According to the previous report, FTR’s latest truck loadings forecast of a 2.2% year-over-year increase in 2022 is down from 2.5% last month. The 2023 forecast continues to show an increased risk to the downside and has been revised to -0.1% growth from 0.9% as of the last update and 2.0% before that. A widely weaker forecast explains the decline for most major commodity groups.
What’s Happening: Bank of America data showed softer consumer spending in November, but labor reports were positive.
Why It Matters: A strong labor market should encourage consumers to maintain current spending levels, preventing truckload demand from heading off a cliff.
Although November CPI data has yet to be released at the time of this report, BofA is estimating that headline CPI increased by 0.2% month-over-month in November, and as a result, year-over-year growth would decline from 7.7% to 7.3%. Year-over-year core CPI growth is also expected to fall from 6.3% to 6.1%; BofA noted that improvements in energy prices were a factor but that food price inflation would remain “sticky-high” at 0.6%.
According to Bank of America card spending data, year-over-year consumer spending grew by 1.7% in November. That’s down from 3.1% year-over-year growth in October after rising just 0.1% month-over-month on a seasonally adjusted basis. BofA notes sizable decreases in many retail categories, including gas, online retail and home improvement, as factors for the change.
Consumer spending on durable goods remains elevated but is being outpaced by leisure services spending relative to pre-pandemic levels. Airline travel, in particular, is a category that has seen significant growth and is a sign consumers are traveling more.
BofA concluded its analysis with the view that spending is gradually softening and the expectation that consumers will remain relatively resilient as long as the labor market stays tight.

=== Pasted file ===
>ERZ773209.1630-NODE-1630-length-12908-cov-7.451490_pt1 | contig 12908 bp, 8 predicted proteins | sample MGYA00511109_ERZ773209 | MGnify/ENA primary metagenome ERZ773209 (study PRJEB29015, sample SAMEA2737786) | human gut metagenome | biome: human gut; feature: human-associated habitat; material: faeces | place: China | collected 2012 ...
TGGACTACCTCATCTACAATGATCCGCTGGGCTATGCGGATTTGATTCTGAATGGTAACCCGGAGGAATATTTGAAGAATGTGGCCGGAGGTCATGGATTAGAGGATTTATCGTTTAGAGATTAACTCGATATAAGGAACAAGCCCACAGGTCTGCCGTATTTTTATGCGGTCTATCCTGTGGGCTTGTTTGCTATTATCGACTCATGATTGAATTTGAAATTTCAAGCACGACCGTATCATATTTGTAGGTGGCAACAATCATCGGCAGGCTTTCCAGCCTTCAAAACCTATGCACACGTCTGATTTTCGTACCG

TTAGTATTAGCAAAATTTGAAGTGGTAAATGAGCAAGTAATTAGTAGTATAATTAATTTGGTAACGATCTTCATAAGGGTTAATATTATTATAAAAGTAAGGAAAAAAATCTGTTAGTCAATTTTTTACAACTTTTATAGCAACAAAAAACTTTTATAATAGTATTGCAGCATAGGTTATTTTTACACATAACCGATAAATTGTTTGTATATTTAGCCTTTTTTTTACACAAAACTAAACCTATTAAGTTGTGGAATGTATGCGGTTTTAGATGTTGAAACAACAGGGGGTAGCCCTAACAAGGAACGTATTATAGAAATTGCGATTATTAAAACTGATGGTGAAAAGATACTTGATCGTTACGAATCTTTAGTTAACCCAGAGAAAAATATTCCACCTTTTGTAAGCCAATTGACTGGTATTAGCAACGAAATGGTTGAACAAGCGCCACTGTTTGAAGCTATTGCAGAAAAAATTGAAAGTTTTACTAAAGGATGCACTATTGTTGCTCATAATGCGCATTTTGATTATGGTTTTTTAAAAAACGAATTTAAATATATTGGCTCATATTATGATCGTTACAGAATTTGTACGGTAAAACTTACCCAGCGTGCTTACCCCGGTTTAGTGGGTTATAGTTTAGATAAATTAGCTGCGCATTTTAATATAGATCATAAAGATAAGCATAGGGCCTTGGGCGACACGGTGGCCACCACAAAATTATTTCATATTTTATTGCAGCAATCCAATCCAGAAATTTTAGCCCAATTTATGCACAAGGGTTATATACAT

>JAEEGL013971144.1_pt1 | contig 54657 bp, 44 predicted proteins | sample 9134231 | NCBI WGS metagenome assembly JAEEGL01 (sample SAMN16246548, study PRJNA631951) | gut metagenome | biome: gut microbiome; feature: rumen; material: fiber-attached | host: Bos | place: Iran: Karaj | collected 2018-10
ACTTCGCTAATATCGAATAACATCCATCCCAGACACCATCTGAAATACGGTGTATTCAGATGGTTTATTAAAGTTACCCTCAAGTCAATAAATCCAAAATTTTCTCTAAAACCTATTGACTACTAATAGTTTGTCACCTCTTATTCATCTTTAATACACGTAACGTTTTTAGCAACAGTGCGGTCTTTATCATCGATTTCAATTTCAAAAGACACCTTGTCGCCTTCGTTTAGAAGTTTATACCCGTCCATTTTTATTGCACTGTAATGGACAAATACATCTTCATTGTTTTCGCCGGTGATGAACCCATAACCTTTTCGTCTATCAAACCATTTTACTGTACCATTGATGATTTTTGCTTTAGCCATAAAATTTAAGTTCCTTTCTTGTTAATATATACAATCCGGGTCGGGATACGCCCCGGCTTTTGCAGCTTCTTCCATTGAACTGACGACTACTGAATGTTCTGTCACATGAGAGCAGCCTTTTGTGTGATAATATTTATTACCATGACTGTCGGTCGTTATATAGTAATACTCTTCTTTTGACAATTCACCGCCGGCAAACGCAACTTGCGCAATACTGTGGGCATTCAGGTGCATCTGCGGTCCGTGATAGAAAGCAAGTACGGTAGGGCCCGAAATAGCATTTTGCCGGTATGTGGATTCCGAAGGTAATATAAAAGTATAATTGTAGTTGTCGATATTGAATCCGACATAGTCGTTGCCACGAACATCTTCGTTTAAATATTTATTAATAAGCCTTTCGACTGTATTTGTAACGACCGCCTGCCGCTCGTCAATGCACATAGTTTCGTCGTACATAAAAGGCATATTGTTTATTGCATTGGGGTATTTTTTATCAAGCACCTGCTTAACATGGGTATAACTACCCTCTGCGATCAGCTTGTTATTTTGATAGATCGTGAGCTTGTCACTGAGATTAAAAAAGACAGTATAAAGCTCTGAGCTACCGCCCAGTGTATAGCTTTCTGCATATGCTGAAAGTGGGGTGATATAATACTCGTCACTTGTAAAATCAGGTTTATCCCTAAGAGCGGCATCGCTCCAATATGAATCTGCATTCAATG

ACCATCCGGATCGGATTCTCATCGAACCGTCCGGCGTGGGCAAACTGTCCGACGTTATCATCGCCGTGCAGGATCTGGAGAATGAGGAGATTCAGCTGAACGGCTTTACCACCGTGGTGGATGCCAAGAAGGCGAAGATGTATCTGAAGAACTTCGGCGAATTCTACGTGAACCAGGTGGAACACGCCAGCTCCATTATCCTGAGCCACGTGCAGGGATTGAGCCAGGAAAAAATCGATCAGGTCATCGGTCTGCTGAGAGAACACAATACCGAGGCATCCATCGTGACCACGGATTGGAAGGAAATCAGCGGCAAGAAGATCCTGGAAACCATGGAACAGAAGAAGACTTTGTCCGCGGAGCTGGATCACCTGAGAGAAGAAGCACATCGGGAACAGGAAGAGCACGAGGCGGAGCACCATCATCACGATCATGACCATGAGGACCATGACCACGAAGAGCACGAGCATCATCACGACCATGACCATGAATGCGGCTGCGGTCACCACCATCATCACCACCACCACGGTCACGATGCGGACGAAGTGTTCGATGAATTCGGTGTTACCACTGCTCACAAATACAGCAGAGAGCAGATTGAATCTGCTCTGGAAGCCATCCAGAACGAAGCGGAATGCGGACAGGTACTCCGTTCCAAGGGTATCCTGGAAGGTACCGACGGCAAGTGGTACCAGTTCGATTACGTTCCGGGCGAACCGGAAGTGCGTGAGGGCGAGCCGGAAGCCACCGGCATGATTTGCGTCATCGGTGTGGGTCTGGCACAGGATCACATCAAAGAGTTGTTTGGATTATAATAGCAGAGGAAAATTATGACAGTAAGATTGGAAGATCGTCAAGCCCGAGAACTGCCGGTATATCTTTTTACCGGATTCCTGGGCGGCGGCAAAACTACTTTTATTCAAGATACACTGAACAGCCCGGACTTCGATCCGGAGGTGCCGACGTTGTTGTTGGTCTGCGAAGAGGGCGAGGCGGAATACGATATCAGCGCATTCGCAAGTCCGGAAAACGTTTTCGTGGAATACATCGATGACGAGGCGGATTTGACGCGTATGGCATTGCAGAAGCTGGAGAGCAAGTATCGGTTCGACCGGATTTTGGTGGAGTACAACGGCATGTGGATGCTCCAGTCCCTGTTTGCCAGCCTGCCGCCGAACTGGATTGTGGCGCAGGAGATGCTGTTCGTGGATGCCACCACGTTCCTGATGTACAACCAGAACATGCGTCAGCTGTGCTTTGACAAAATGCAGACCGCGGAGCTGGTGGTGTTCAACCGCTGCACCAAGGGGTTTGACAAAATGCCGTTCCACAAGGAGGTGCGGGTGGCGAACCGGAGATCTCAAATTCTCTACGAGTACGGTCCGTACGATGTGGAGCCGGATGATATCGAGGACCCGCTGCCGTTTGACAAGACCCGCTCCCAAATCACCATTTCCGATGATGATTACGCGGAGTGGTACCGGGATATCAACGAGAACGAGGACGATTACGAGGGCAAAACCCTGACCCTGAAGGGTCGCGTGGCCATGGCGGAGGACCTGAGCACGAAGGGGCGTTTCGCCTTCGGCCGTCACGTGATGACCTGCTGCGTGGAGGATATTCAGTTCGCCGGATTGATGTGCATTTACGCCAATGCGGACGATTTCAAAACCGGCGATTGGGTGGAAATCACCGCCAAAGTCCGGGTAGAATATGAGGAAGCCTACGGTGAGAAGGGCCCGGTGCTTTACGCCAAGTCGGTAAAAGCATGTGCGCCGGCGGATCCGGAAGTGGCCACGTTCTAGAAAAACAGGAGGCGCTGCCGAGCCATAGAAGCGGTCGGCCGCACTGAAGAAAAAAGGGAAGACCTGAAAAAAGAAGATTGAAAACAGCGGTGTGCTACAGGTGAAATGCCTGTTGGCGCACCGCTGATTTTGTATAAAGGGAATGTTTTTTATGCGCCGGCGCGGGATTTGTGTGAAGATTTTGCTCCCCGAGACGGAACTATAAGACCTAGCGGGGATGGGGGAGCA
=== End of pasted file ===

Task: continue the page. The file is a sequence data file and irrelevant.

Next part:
Initial jobless claims rose slightly in the first week of December; however, they were almost exactly the same as a year ago and actually down from pre-pandemic levels. The unemployment rate was also nearly flat compared to November 2019 and down from November 2021, a sign that the labor market remains tight despite recent reports of layoffs.
The strong labor market signals confidence in consumers’ ability to maintain current spending levels and prevent any crash that could suddenly lead truckload demand off a cliff.
With just a few weeks remaining in a relatively uneventful peak season, shippers should expect a smooth finish to the year.
Though low outbound freight volumes for inbound drivers have made it difficult to find spot coverage on some lanes, particularly on long hauls to the West Coast, contract compliance has barely seen any movement. Strong routing guide compliance and declining contract rates illustrate how carriers are working to protect volumes heading into the new year; we expect this trend will continue as long as uncertainty about future demand persists.
Our 2023 rate forecast remains unchanged. We expect spot rates to find a floor relatively quickly — likely by late Q1 or early Q2 — and to remain stable throughout the year, fluctuating as expected on a seasonal basis. Contract rates will continue to experience deflationary pressures due to the unprecedented spot/contract rate gap.
Capacity is likely to continue becoming more established on contract freight as good rates drive more owner-operators and smaller fleets toward company jobs. As a result, we expect strong routing guide compliance to continue.
Risks to the forecast remain present in both directions but are leaning more toward the downside as broader economic data still shows slowing economic growth. However, factors such as global tensions, ongoing labor negotiations at the ports and severe weather also present realistic upside risks.